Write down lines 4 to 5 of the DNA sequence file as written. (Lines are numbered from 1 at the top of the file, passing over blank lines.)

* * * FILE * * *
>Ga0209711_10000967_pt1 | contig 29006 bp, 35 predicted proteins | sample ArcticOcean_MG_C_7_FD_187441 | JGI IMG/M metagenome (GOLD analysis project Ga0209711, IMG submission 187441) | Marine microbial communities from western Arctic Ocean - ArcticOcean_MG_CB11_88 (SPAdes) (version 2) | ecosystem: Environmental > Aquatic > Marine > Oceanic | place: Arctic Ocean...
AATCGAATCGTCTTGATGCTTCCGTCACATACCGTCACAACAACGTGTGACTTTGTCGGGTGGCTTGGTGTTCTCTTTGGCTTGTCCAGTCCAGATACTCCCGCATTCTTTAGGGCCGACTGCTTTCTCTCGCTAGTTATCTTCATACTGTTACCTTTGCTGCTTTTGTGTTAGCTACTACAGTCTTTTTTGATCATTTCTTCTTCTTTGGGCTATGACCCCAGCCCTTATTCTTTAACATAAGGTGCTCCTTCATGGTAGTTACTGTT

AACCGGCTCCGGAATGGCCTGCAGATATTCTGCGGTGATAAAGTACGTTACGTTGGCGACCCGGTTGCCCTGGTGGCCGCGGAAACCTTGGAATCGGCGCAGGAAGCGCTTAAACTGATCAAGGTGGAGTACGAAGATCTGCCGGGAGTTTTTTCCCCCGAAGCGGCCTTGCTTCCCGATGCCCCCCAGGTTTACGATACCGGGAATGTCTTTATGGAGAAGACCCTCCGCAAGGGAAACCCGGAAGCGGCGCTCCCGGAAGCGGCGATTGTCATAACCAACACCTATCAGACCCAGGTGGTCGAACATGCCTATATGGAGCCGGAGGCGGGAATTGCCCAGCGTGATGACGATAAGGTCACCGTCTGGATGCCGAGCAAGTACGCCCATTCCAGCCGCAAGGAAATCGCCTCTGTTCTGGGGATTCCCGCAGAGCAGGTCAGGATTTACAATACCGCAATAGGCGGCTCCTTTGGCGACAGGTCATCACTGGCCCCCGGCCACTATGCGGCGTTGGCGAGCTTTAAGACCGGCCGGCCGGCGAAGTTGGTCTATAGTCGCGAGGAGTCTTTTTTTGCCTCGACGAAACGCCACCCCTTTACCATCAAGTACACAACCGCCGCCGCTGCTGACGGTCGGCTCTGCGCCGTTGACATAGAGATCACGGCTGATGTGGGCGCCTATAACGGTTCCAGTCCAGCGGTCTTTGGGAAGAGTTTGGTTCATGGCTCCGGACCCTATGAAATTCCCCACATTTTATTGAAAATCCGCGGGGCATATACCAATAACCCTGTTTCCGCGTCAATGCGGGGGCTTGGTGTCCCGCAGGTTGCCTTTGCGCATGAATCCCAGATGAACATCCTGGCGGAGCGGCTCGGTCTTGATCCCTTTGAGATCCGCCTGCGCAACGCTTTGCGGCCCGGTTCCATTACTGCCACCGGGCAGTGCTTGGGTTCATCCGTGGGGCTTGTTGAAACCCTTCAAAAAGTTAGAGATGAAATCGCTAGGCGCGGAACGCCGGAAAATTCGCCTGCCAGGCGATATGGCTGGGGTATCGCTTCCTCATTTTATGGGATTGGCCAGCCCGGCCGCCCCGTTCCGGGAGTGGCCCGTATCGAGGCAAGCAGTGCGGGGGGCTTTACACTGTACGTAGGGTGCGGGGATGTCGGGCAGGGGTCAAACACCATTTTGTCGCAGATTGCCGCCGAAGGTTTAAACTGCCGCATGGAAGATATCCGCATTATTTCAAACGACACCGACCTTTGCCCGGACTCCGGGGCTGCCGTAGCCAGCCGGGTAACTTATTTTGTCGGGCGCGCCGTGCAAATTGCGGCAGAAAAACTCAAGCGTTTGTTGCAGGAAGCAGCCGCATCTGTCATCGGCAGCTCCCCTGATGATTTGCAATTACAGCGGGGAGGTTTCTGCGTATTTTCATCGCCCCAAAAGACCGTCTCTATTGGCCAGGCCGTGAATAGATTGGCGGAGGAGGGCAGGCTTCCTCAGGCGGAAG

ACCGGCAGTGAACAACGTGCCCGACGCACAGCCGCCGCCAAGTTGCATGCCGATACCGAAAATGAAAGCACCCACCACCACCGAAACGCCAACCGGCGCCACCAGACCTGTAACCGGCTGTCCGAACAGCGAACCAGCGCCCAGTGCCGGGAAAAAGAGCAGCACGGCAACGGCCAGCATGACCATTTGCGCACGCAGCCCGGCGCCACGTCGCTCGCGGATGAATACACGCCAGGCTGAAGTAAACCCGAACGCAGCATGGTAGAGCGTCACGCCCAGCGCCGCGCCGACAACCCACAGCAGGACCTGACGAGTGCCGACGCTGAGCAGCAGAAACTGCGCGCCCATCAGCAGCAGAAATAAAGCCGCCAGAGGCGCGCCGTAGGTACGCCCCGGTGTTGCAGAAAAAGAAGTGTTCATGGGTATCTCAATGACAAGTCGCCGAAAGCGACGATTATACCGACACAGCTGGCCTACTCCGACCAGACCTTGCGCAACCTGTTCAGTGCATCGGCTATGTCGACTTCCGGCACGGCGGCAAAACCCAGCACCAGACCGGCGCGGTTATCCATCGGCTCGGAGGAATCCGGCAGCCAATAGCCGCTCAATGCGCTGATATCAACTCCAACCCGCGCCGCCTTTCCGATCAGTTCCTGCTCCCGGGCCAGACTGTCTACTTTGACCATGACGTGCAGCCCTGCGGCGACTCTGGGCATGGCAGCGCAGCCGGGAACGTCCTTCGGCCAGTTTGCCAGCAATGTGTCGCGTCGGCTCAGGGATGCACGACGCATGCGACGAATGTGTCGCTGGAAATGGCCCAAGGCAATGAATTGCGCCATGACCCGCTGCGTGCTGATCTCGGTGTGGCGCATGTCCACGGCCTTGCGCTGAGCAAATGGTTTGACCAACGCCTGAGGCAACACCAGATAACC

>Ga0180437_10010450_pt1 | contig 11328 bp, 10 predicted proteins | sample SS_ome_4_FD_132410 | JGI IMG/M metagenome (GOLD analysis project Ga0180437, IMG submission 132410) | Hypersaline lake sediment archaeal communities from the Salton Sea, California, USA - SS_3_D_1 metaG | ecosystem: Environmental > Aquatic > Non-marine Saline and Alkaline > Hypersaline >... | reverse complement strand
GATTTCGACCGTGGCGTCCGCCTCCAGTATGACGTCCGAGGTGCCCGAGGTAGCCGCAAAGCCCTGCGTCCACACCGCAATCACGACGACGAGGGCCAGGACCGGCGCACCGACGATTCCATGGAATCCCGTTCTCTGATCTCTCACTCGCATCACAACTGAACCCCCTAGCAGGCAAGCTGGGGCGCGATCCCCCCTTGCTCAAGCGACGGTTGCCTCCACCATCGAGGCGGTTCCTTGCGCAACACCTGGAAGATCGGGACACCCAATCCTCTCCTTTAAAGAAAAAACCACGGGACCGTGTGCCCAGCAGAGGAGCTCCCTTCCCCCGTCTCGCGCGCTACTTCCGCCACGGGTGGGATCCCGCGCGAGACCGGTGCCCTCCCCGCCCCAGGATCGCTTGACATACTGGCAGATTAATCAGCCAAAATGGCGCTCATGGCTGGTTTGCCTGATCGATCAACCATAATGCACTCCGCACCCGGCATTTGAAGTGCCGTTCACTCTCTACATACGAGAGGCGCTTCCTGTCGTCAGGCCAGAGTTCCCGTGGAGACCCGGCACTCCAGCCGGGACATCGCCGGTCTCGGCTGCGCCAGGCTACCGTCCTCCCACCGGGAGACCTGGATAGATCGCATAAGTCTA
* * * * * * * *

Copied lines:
ACCGGCAGTGAACAACGTGCCCGACGCACAGCCGCCGCCAAGTTGCATGCCGATACCGAAAATGAAAGCACCCACCACCACCGAAACGCCAACCGGCGCCACCAGACCTGTAACCGGCTGTCCGAACAGCGAACCAGCGCCCAGTGCCGGGAAAAAGAGCAGCACGGCAACGGCCAGCATGACCATTTGCGCACGCAGCCCGGCGCCACGTCGCTCGCGGATGAATACACGCCAGGCTGAAGTAAACCCGAACGCAGCATGGTAGAGCGTCACGCCCAGCGCCGCGCCGACAACCCACAGCAGGACCTGACGAGTGCCGACGCTGAGCAGCAGAAACTGCGCGCCCATCAGCAGCAGAAATAAAGCCGCCAGAGGCGCGCCGTAGGTACGCCCCGGTGTTGCAGAAAAAGAAGTGTTCATGGGTATCTCAATGACAAGTCGCCGAAAGCGACGATTATACCGACACAGCTGGCCTACTCCGACCAGACCTTGCGCAACCTGTTCAGTGCATCGGCTATGTCGACTTCCGGCACGGCGGCAAAACCCAGCACCAGACCGGCGCGGTTATCCATCGGCTCGGAGGAATCCGGCAGCCAATAGCCGCTCAATGCGCTGATATCAACTCCAACCCGCGCCGCCTTTCCGATCAGTTCCTGCTCCCGGGCCAGACTGTCTACTTTGACCATGACGTGCAGCCCTGCGGCGACTCTGGGCATGGCAGCGCAGCCGGGAACGTCCTTCGGCCAGTTTGCCAGCAATGTGTCGCGTCGGCTCAGGGATGCACGACGCATGCGACGAATGTGTCGCTGGAAATGGCCCAAGGCAATGAATTGCGCCATGACCCGCTGCGTGCTGATCTCGGTGTGGCGCATGTCCACGGCCTTGCGCTGAGCAAATGGTTTGACCAACGCCTGAGGCAACACCAGATAACC

>Ga0180437_10010450_pt1 | contig 11328 bp, 10 predicted proteins | sample SS_ome_4_FD_132410 | JGI IMG/M metagenome (GOLD analysis project Ga0180437, IMG submission 132410) | Hypersaline lake sediment archaeal communities from the Salton Sea, California, USA - SS_3_D_1 metaG | ecosystem: Environmental > Aquatic > Non-marine Saline and Alkaline > Hypersaline >... | reverse complement strand